The Mayor of London, Sadiq Khan, has taken the first step towards fulfilling his election manifesto promise to “provide a new fairer deal” for London’s 25,000 bus drivers.
Transport for London (TfL) has been working with contracted operators and trade unions prior to the announcement.
Unions have long campaigned for parity in pay across London.
There will be a “fairer system for bus drivers’ pay” including a new starter minimum wage of £23,000 for drivers working across all of London’s bus companies.
Pay has previously been set by contracted operators, leading to what the Mayor’s office says are “large variations in pay” between drivers employed by different companies, despite their similar level of skill, experience, and the demands of the job.
Mr Khan says that £23,000 represents the current average starting salary of a bus driver. However there are variations locally and some drivers are paid less than this.
The new professional driver wage will “prevent a race to the bottom where competition for bus routes leads to pay for new starters reducing over time.”
Where employers currently pay less, the Mayor is encouraging them to work with trade union representatives to address any pay differences before 1 April.
In addition to new guarantees around drivers’ wages, the Mayor is “remedying the unfair situation” where drivers who have moved to another operator have found that their past experience and record has not been reflected in the pay offered.
Approximately 20% of London’s bus routes are tendered each year, with 11 operators currently active in the London bus market.
The news proposals include:
· A new ‘minimum professional London bus driver wage’ will be introduced to apply to all new TfL contracts awarded to bus companies from 1 April.
· Bus companies will be required to pay drivers at least £23,000 per annum reflecting the challenging nature of the bus driver role, which now includes a greater focus on customer service. TfL will apply this from all new contracts awarded from 1 April 2017 next year, and rising with inflation thereafter.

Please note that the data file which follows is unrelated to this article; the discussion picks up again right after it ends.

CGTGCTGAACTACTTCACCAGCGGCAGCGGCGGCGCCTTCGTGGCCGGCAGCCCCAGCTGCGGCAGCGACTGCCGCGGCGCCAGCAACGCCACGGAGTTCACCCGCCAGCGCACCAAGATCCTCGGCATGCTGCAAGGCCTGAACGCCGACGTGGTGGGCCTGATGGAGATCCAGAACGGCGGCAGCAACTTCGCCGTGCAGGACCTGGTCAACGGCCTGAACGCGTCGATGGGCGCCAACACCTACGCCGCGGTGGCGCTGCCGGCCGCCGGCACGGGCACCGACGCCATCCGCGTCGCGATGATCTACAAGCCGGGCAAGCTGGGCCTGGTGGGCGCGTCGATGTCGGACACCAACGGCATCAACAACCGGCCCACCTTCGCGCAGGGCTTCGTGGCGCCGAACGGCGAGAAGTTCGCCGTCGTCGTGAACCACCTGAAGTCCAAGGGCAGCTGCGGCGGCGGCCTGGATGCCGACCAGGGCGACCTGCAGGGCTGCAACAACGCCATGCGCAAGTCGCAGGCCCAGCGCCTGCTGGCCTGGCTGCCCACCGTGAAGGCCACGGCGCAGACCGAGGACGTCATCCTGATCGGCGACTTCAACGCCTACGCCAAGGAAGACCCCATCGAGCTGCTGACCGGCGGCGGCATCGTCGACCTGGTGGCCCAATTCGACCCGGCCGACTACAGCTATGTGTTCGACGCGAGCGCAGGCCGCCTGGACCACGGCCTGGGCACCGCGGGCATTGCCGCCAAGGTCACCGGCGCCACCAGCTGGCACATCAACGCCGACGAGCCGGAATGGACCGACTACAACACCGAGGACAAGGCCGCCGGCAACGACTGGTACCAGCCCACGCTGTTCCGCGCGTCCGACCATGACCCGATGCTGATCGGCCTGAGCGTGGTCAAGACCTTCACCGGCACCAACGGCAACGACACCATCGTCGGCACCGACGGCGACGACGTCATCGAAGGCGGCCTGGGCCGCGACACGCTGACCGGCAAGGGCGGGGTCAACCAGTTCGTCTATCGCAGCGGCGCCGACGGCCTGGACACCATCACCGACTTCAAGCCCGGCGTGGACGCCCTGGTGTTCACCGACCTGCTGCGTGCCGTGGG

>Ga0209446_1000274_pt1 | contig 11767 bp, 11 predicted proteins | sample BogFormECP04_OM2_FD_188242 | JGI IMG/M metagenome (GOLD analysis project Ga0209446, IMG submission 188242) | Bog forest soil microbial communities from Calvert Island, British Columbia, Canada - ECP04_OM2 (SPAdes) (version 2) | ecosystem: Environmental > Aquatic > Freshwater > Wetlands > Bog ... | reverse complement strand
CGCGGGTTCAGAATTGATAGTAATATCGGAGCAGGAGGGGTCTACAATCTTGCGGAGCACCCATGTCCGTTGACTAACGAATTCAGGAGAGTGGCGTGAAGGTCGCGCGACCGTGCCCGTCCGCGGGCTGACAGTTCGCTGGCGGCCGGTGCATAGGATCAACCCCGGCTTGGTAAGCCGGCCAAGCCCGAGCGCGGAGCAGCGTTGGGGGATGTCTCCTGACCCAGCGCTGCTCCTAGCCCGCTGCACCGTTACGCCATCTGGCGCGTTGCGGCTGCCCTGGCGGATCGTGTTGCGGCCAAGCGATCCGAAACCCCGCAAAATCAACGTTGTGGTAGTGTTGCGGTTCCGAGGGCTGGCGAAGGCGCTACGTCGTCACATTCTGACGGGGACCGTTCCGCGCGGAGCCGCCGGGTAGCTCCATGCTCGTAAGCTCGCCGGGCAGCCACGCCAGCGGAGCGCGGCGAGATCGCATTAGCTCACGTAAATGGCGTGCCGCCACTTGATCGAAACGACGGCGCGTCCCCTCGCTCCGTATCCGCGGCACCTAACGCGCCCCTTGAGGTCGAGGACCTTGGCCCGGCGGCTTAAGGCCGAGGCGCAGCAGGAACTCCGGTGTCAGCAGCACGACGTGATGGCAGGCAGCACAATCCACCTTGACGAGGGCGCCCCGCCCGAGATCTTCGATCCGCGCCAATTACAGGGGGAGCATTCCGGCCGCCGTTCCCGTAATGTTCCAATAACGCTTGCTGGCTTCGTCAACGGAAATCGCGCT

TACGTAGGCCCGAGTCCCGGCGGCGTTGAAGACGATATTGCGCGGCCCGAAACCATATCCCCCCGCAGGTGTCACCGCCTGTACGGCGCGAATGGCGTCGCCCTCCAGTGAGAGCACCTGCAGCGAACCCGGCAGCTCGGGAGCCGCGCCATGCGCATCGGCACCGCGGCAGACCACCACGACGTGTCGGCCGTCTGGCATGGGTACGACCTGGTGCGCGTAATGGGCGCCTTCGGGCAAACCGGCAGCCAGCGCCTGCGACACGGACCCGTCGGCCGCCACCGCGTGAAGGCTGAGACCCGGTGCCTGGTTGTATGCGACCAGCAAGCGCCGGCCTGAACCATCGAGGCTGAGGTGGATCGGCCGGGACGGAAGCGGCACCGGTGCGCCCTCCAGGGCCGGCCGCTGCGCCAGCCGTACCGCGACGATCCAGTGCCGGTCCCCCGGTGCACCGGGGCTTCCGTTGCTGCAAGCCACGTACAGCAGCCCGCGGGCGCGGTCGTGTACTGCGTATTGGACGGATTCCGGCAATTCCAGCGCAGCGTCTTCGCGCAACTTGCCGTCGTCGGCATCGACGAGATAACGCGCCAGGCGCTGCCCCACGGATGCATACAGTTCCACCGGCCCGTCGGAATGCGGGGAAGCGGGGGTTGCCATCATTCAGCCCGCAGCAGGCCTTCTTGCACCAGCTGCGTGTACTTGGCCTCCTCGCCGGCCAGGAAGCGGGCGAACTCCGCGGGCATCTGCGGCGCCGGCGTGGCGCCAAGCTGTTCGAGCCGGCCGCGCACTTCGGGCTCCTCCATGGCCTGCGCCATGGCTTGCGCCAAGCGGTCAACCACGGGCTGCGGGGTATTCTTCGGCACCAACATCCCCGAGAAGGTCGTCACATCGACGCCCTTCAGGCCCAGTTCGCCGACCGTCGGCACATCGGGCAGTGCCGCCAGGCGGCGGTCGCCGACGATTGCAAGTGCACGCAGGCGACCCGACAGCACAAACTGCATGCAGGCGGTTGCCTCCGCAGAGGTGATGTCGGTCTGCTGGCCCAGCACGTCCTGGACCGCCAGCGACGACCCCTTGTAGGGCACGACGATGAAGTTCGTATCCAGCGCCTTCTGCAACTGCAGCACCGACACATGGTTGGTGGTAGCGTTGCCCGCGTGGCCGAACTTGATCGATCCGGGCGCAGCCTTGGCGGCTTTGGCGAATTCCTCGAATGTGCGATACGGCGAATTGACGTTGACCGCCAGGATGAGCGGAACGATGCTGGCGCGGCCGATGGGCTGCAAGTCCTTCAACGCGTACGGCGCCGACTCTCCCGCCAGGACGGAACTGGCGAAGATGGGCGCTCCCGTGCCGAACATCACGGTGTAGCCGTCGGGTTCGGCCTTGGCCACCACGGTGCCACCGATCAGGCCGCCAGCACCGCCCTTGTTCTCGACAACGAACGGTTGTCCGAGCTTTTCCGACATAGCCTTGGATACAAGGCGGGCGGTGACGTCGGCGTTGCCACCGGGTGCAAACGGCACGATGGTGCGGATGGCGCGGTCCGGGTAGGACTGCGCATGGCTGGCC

· A ‘License for London’ will be introduced no later than April, allowing drivers to move between companies, taking with them their qualifications and driving record, without having to go on a lower new starter rate. This will form an enhanced reference for their new employers and enable employers to bring drivers into relevant local pay structures reflecting their experience.
· The Mayor also expects TFL, Unite representatives, and the operators to continue working towards introducing a London-wide pay structure for minimum levels of pay based on three and plus five years’ experience. Because of the wide range of pay levels and arrangements across London this will take longer to implement.
· TfL will also work with Unite representatives and the bus companies to better support the progression of London?s bus drivers through to management and other industry positions, including addressing “historic under-representation” of minority groups. TfL will work with Unite representatives and the operators to develop an equality and diversity programme to build a working environment that fully represents the diversity of London bus workers at every level in every company.
· There will also be continued work to address a range of other issues such as inadequate provision of toilet facilities and regular late finishes to shifts.
Mayor of London, Sadiq Khan, says: “For too long drivers haven’t been getting a fair deal.
“Our new proposals are the first step towards ensuring our professional drivers are treated fairly, and get the pay they deserve.”